As Malaysia Airlines is a Oneworld member, frequent flyer members of Oneworld partner airlines can also earn miles and elite points on MH flights. On the other hand, this isn’t as straightforward on MH domestic flights, as these flights often do not actually meet the minimum booking class requirement to earn points on Oneworld partner frequent flyer programs.
I learnt this the hard way after I didn’t earn any British Airways Avios for this flight. If you really want to earn some points on domestic flights, I suggest signing up for an Enrich membership. You are more likely to be able to earn miles and elite points on your Oneworld frequent flyer program with MH if you fly on the longer distance international flights.
Departure experience at Kuala Lumpur International Airport
The Kuala Lumpur International Airport (KLIA for short) is MH’s main operating base. Despite being 24 years old and showing some wear and tear, the Main Terminal Building and its Satellite are still a spectacular and dignified piece of architecture.
Malaysia Airlines prescribes mandatory self check in for all Economy passengers with bag drops done at counters. I had previously checked in online with no check in baggage, and so after collecting a printed boarding pass at the self check in kiosks, I was free to spend some time at the Viewing Gallery.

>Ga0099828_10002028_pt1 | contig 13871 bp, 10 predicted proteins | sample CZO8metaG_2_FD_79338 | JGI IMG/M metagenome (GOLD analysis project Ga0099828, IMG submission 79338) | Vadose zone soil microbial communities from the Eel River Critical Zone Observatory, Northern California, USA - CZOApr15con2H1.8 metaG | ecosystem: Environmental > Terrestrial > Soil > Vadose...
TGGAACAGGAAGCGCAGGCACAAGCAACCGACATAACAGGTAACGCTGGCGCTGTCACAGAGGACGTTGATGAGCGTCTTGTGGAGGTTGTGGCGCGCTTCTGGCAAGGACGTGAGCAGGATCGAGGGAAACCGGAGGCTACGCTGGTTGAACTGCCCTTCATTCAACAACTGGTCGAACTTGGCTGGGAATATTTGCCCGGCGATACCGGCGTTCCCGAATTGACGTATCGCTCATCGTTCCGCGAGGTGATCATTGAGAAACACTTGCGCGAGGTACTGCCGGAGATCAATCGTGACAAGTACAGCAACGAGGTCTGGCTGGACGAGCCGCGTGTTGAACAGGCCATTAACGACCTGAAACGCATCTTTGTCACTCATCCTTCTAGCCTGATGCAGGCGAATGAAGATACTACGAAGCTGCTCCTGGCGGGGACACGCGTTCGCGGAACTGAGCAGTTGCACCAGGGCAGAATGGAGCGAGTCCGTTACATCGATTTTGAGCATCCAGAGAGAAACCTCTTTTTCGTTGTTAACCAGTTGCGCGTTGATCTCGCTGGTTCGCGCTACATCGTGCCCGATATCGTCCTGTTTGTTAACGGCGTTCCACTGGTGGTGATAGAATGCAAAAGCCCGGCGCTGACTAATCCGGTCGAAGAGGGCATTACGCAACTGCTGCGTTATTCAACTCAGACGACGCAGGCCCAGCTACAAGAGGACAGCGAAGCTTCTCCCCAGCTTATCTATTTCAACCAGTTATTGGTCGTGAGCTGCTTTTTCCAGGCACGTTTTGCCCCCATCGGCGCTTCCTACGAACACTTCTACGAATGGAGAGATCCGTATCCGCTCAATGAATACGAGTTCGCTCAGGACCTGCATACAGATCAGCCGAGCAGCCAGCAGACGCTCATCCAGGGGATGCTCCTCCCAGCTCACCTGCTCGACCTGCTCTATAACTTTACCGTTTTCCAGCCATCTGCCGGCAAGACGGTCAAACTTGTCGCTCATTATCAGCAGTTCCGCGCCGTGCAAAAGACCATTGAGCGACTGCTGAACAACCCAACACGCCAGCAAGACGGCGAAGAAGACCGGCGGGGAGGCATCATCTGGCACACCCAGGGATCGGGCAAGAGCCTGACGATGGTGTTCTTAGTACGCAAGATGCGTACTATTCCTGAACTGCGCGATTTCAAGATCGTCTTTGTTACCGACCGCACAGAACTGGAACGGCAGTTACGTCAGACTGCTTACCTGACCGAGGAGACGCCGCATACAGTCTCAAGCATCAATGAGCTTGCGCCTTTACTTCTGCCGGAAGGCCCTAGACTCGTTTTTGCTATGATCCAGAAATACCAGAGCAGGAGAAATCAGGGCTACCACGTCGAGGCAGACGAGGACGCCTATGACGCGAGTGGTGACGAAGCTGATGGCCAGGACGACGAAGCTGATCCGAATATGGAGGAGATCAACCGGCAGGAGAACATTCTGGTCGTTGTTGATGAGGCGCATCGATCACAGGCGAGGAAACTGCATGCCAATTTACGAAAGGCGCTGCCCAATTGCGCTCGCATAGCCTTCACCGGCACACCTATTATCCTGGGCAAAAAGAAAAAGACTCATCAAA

With an hour left till boarding, I made my way to the domestic security checks at the far left of the building. Malaysia Airports has installed several face recognition gates as part of an ongoing trial, but I opted for the manual documents check as I wasn’t too sure how to use them.
Gate B11 was a short walk from security, and the holding area was teeming with passengers making their balik kampung trek to Labuan for Aidilfitri.
Boarding was soon called for priority passengers (i.e those with children / persons in need of care), and thereafter extended to passengers sat in the final 10 rows of the aircraft. As I had pre-booked seat 28A for myself, I happily made my way down the jetbridge and to the start of some much needed R&R.
MH gives out these handy little amenity kits when boarding, containing a face mask and a sanitising wet wipe that has a rather strong alcohol smell. Note that while the mask mandate for outdoors have been relaxed in Malaysia, masks are still required to be worn indoors and on flights, among others.